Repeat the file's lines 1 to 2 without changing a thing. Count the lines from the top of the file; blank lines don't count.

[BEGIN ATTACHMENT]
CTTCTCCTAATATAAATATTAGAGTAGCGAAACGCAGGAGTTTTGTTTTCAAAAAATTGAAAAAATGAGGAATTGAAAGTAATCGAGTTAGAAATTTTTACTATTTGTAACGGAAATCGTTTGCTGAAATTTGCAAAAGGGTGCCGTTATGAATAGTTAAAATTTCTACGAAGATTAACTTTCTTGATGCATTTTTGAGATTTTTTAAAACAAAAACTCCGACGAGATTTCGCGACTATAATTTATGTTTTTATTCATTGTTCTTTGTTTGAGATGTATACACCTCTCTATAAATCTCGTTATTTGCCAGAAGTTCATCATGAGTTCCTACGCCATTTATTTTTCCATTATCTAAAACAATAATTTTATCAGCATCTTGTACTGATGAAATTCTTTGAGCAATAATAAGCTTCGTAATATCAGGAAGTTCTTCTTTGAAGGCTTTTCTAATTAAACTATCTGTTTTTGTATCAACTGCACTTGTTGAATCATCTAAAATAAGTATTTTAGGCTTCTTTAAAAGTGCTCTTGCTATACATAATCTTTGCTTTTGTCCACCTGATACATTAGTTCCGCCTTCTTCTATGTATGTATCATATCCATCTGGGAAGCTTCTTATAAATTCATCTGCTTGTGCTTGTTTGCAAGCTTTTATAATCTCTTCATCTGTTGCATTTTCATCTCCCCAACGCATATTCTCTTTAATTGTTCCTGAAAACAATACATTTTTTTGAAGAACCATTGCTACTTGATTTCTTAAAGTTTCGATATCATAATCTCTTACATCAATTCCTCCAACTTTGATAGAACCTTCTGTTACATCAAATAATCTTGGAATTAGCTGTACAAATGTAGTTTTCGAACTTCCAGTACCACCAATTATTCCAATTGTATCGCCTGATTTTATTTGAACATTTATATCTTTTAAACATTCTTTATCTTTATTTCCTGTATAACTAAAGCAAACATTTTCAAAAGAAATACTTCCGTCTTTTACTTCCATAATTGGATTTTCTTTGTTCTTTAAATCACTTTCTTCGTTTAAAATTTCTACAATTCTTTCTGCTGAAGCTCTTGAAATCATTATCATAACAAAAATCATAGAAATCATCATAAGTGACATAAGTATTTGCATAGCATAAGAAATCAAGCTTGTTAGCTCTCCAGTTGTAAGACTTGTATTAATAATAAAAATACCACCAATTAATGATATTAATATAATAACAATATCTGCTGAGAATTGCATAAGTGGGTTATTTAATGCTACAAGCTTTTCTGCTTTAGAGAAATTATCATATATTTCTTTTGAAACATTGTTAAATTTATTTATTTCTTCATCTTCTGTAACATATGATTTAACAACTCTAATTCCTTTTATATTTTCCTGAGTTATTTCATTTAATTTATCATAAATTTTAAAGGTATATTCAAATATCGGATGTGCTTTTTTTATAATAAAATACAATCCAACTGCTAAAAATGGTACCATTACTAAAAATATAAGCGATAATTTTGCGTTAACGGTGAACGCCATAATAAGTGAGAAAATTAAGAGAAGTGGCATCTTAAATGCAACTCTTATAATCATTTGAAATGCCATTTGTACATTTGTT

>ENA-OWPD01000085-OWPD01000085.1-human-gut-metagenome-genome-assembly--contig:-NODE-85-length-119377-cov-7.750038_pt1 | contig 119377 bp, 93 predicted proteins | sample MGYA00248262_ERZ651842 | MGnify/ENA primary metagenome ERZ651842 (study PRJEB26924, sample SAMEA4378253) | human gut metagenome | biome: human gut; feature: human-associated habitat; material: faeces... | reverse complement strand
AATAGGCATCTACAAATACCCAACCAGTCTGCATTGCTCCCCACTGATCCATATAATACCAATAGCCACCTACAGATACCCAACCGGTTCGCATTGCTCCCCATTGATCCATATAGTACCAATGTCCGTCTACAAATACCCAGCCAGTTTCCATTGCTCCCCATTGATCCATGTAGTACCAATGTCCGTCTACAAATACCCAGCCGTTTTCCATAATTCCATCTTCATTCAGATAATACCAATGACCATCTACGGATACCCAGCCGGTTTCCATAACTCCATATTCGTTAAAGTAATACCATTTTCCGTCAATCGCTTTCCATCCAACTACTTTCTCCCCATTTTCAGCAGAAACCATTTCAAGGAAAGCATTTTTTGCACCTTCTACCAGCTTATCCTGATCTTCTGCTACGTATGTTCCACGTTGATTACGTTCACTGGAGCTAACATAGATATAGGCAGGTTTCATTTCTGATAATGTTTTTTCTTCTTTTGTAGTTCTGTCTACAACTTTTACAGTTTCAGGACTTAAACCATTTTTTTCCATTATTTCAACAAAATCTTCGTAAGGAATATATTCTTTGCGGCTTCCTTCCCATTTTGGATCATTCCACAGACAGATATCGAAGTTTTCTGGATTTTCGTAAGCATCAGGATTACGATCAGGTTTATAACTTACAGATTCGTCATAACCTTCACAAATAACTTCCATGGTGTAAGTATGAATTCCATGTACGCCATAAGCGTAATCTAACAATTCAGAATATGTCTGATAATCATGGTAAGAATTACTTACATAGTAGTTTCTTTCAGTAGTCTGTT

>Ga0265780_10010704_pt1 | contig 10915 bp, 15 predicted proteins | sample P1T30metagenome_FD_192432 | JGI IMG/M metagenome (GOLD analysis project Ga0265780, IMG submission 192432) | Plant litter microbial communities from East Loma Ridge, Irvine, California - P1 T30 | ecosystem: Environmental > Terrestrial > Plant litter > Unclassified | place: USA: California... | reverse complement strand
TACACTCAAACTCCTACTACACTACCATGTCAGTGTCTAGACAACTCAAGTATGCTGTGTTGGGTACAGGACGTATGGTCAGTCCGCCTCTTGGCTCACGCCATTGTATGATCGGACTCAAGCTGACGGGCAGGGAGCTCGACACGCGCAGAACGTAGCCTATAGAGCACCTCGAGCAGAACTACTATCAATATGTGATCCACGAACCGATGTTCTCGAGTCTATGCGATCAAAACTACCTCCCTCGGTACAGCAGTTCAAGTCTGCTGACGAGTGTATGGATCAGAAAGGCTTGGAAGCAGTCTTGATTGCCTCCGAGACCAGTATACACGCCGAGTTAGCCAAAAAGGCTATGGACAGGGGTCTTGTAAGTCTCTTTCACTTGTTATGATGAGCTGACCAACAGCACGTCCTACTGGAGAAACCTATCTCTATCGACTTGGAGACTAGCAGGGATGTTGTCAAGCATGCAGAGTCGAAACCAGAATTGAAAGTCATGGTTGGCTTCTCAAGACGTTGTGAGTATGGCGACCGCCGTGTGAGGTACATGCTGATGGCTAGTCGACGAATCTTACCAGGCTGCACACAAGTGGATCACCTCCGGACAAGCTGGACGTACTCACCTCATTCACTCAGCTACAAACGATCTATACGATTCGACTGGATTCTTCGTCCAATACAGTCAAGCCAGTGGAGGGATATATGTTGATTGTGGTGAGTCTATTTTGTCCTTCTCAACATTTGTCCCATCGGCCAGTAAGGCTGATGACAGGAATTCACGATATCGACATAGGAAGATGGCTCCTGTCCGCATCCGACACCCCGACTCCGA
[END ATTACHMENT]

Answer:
CTTCTCCTAATATAAATATTAGAGTAGCGAAACGCAGGAGTTTTGTTTTCAAAAAATTGAAAAAATGAGGAATTGAAAGTAATCGAGTTAGAAATTTTTACTATTTGTAACGGAAATCGTTTGCTGAAATTTGCAAAAGGGTGCCGTTATGAATAGTTAAAATTTCTACGAAGATTAACTTTCTTGATGCATTTTTGAGATTTTTTAAAACAAAAACTCCGACGAGATTTCGCGACTATAATTTATGTTTTTATTCATTGTTCTTTGTTTGAGATGTATACACCTCTCTATAAATCTCGTTATTTGCCAGAAGTTCATCATGAGTTCCTACGCCATTTATTTTTCCATTATCTAAAACAATAATTTTATCAGCATCTTGTACTGATGAAATTCTTTGAGCAATAATAAGCTTCGTAATATCAGGAAGTTCTTCTTTGAAGGCTTTTCTAATTAAACTATCTGTTTTTGTATCAACTGCACTTGTTGAATCATCTAAAATAAGTATTTTAGGCTTCTTTAAAAGTGCTCTTGCTATACATAATCTTTGCTTTTGTCCACCTGATACATTAGTTCCGCCTTCTTCTATGTATGTATCATATCCATCTGGGAAGCTTCTTATAAATTCATCTGCTTGTGCTTGTTTGCAAGCTTTTATAATCTCTTCATCTGTTGCATTTTCATCTCCCCAACGCATATTCTCTTTAATTGTTCCTGAAAACAATACATTTTTTTGAAGAACCATTGCTACTTGATTTCTTAAAGTTTCGATATCATAATCTCTTACATCAATTCCTCCAACTTTGATAGAACCTTCTGTTACATCAAATAATCTTGGAATTAGCTGTACAAATGTAGTTTTCGAACTTCCAGTACCACCAATTATTCCAATTGTATCGCCTGATTTTATTTGAACATTTATATCTTTTAAACATTCTTTATCTTTATTTCCTGTATAACTAAAGCAAACATTTTCAAAAGAAATACTTCCGTCTTTTACTTCCATAATTGGATTTTCTTTGTTCTTTAAATCACTTTCTTCGTTTAAAATTTCTACAATTCTTTCTGCTGAAGCTCTTGAAATCATTATCATAACAAAAATCATAGAAATCATCATAAGTGACATAAGTATTTGCATAGCATAAGAAATCAAGCTTGTTAGCTCTCCAGTTGTAAGACTTGTATTAATAATAAAAATACCACCAATTAATGATATTAATATAATAACAATATCTGCTGAGAATTGCATAAGTGGGTTATTTAATGCTACAAGCTTTTCTGCTTTAGAGAAATTATCATATATTTCTTTTGAAACATTGTTAAATTTATTTATTTCTTCATCTTCTGTAACATATGATTTAACAACTCTAATTCCTTTTATATTTTCCTGAGTTATTTCATTTAATTTATCATAAATTTTAAAGGTATATTCAAATATCGGATGTGCTTTTTTTATAATAAAATACAATCCAACTGCTAAAAATGGTACCATTACTAAAAATATAAGCGATAATTTTGCGTTAACGGTGAACGCCATAATAAGTGAGAAAATTAAGAGAAGTGGCATCTTAAATGCAACTCTTATAATCATTTGAAATGCCATTTGTACATTTGTT

>ENA-OWPD01000085-OWPD01000085.1-human-gut-metagenome-genome-assembly--contig:-NODE-85-length-119377-cov-7.750038_pt1 | contig 119377 bp, 93 predicted proteins | sample MGYA00248262_ERZ651842 | MGnify/ENA primary metagenome ERZ651842 (study PRJEB26924, sample SAMEA4378253) | human gut metagenome | biome: human gut; feature: human-associated habitat; material: faeces... | reverse complement strand